Mouth Cancer in Dogs

Kelly Roper
Have you checked your dog's mouth lately?

Mouth tumors can cause obstructions that make it difficult for pets to chew and swallow. Surgical reduction of growths is often necessary for a pet's survival, but it isn't always possible depending on the tumor's type and location. Learn more about these tumors and how they're treated.

Types of Tumors

The good news is that every tumor doesn't automatically blossom into full blown mouth cancer. According to the Pet Cancer Center, tumors can be divided into two main categories.


Benign tumors are non-cancerous growths that, in general, are easily removed by surgical means. These growths are usually well defined at the edges without the type of invasive growth into bones and other tissues that are typically seen with malignant tumors. Benign tumors also don't spread to other parts of the body.

The most common type of benign tumor found in dogs is an epulid. These tumors can be found growing on the periodontal ligament.


Malignant tumors are cancerous and are usually quite invasive to the area surrounding them. This makes surgical removal difficult, if not impossible. Malignancies also tend to metastasize or "spread" by shedding cells that migrate through the bloodstream to take hold and grow in other areas of the body. Common malignancies include:

  • Malignant melanomas: This type of tumor is the most common mouth cancer in dogs. It is very invasive, and this makes surgical removal quite challenging. It also tends to spread rapidly so by the time an owner may notice something wrong with her pet, the cancer has probably already spread to other parts of the body.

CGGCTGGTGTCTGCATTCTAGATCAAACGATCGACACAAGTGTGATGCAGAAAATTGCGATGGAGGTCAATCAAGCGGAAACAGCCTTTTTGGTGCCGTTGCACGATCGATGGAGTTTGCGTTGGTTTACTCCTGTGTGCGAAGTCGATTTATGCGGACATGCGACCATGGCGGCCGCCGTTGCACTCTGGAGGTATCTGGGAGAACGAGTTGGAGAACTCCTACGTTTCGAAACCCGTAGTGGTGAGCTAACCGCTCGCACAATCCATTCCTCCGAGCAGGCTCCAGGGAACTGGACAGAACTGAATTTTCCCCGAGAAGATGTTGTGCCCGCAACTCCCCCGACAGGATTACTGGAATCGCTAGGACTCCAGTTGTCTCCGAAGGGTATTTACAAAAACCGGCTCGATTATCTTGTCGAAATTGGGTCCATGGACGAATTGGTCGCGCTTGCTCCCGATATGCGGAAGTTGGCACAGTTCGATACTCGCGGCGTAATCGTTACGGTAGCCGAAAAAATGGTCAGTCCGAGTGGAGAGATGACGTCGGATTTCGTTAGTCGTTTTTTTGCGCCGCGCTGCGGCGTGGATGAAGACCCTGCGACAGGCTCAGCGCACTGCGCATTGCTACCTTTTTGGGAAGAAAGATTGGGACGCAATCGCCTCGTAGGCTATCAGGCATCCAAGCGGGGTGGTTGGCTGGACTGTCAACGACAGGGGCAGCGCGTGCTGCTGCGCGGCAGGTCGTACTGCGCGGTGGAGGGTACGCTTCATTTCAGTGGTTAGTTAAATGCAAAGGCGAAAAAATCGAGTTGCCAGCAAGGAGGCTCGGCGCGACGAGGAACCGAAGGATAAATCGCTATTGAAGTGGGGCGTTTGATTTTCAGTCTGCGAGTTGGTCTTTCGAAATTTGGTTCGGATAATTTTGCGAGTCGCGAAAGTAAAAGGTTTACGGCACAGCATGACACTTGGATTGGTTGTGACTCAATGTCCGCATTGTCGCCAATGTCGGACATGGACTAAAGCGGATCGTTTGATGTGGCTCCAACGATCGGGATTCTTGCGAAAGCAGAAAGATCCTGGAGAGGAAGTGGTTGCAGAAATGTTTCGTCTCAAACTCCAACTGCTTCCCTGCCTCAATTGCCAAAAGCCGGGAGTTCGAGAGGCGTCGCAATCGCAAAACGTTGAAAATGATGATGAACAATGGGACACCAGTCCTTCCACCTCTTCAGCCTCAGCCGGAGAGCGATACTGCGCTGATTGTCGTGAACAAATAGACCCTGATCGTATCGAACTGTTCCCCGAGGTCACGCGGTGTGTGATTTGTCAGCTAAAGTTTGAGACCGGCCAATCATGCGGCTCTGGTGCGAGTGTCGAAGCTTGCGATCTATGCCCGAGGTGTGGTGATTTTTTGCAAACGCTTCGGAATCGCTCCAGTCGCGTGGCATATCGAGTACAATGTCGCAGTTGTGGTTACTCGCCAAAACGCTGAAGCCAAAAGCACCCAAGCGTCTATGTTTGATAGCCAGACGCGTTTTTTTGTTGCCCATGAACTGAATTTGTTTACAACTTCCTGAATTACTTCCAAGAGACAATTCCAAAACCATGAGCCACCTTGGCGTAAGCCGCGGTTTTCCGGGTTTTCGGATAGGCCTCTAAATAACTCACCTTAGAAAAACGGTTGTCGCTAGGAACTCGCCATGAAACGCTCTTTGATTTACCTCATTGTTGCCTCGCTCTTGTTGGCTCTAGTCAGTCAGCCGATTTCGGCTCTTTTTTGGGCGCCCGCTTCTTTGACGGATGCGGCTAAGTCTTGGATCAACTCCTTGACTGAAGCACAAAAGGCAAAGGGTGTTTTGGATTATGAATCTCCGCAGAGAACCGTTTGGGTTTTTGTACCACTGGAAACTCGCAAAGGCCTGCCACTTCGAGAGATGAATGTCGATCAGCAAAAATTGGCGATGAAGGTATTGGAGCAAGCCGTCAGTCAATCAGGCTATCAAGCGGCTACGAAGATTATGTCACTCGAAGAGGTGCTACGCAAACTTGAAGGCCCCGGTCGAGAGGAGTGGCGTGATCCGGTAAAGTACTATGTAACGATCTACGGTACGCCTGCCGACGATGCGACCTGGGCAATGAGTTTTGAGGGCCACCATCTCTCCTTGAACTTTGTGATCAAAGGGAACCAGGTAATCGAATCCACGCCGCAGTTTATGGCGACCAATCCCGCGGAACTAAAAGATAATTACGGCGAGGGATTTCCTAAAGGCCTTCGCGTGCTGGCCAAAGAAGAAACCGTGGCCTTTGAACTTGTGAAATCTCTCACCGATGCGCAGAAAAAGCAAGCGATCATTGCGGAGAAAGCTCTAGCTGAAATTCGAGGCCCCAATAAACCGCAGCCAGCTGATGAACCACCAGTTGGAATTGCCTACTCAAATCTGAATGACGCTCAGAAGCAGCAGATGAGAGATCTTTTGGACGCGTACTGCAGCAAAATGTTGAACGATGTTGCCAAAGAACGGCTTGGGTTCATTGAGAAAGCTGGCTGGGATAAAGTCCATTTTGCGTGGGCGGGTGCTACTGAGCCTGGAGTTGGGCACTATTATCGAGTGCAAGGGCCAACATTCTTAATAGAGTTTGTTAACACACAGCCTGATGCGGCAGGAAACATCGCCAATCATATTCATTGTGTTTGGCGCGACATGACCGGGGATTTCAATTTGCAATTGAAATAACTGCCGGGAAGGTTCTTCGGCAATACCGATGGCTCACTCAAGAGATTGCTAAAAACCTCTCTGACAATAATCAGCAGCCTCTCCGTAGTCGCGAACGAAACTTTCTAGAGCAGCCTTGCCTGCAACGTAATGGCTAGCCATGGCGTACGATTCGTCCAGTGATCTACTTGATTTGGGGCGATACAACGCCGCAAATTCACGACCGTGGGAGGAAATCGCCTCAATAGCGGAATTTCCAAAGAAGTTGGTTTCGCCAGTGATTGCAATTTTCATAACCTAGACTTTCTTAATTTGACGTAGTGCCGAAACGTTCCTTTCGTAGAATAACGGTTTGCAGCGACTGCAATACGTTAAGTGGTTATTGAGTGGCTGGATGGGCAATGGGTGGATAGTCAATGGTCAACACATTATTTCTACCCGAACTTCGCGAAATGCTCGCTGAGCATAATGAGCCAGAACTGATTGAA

• Squamous cell carcinomas: These tumors can grow quite aggressively but tend to remain in one localized area without metastasizing.
  • Fibrosarcomas: These tumors are very similar to squamous cell carcinomas in that they tend to resemble a bit of red cauliflower and generally don't metastasize until late in their development.
  • Acanthomatous ameleoblastomas: These tumors can be extremely aggressive and causes a lot of destruction in surrounding mouth tissues, but luckily they don't tend to spread.

What Causes Canine Mouth Cancer?

Dog with mouth cancer

Although it isn't yet possible to determine exactly what spurs the growth of cancerous cells in a dog's mouth, there are a few theories.

Inhaled Carcinogens

Carcinogens may actually be inhaled by dogs as they sniff the ground and, generally, everything else around them. Cancer-causing agents then have the opportunity to take hold and affect surrounding cells, causing the abnormal cell growth that results in cancer.

Ingested Carcinogens

Dogs may actually consume carcinogens. A recent study found a possible link between some commercial dog foods and canine mouth cancer. Some brands actually include chemical preservatives and pesticides in their formulas that may also be carcinogenic, but further study will be required to confirm these early results.

Detection and Treatment

Early detection is the key to increasing the success rate in the treatment of all mouth cancer in dogs. Sometimes it is already too late to help a pet who is only just beginning to show symptoms of being sick, so it pays to be diligent.

Owners should regularly check their pet's mouth for the following signs:

  • Abnormal lumps or growths inside the mouth
  • Abnormal overgrowth of the gums
  • Bleeding from the mouth or other discharge
  • Presence of sores or white lesions in the mouth
  • Difficulty chewing and/or swallowing
  • Weight loss
  • Pain and tenderness
  • Drooling
  • Bad Breath

According to the Pet Cancer Center, treatments for the different types of mouth tumors vary. However, the most effective treatments include:

  • Surgical removal of tumorous growths
  • Freezing of the tumor material, known as cryosurgery
  • Radiation therapy at the site

More aggressive treatments may be supported by holistic therapies including giving herbal, mineral and vitamin supplements.

Checking Your Dog's Mouth Could Save His Life

It can be devastating for an owner to learn that her pet has cancer, but routine checks of your dog's mouth will help you find any abnormalities as soon as is humanly possible. This just might increase your pet's chances for survival.

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Mouth Cancer in Dogs